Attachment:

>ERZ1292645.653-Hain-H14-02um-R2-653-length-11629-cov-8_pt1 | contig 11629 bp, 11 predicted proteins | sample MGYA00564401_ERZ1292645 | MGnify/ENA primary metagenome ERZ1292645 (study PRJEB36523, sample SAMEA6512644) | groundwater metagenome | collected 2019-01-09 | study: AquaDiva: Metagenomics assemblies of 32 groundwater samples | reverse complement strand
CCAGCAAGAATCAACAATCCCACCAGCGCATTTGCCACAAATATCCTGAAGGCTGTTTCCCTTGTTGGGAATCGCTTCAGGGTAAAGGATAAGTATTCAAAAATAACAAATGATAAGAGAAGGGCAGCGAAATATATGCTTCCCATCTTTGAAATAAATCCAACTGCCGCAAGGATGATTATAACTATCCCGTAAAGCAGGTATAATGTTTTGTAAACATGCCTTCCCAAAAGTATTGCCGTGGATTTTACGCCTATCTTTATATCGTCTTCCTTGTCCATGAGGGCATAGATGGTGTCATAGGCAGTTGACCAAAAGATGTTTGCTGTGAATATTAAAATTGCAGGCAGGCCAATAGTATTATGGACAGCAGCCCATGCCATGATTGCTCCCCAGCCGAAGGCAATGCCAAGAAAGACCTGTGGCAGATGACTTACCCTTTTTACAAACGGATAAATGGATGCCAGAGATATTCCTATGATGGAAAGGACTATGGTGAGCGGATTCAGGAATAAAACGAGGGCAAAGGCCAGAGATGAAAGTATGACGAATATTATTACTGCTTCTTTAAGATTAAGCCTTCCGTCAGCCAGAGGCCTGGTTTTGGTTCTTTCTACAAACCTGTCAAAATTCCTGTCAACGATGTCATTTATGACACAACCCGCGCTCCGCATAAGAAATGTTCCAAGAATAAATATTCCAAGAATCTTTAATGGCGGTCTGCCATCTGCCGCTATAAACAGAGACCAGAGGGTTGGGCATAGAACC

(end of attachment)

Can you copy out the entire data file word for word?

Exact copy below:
>ERZ1292645.653-Hain-H14-02um-R2-653-length-11629-cov-8_pt1 | contig 11629 bp, 11 predicted proteins | sample MGYA00564401_ERZ1292645 | MGnify/ENA primary metagenome ERZ1292645 (study PRJEB36523, sample SAMEA6512644) | groundwater metagenome | collected 2019-01-09 | study: AquaDiva: Metagenomics assemblies of 32 groundwater samples | reverse complement strand
CCAGCAAGAATCAACAATCCCACCAGCGCATTTGCCACAAATATCCTGAAGGCTGTTTCCCTTGTTGGGAATCGCTTCAGGGTAAAGGATAAGTATTCAAAAATAACAAATGATAAGAGAAGGGCAGCGAAATATATGCTTCCCATCTTTGAAATAAATCCAACTGCCGCAAGGATGATTATAACTATCCCGTAAAGCAGGTATAATGTTTTGTAAACATGCCTTCCCAAAAGTATTGCCGTGGATTTTACGCCTATCTTTATATCGTCTTCCTTGTCCATGAGGGCATAGATGGTGTCATAGGCAGTTGACCAAAAGATGTTTGCTGTGAATATTAAAATTGCAGGCAGGCCAATAGTATTATGGACAGCAGCCCATGCCATGATTGCTCCCCAGCCGAAGGCAATGCCAAGAAAGACCTGTGGCAGATGACTTACCCTTTTTACAAACGGATAAATGGATGCCAGAGATATTCCTATGATGGAAAGGACTATGGTGAGCGGATTCAGGAATAAAACGAGGGCAAAGGCCAGAGATGAAAGTATGACGAATATTATTACTGCTTCTTTAAGATTAAGCCTTCCGTCAGCCAGAGGCCTGGTTTTGGTTCTTTCTACAAACCTGTCAAAATTCCTGTCAACGATGTCATTTATGACACAACCCGCGCTCCGCATAAGAAATGTTCCAAGAATAAATATTCCAAGAATCTTTAATGGCGGTCTGCCATCTGCCGCTATAAACAGAGACCAGAGGGTTGGGCATAGAACC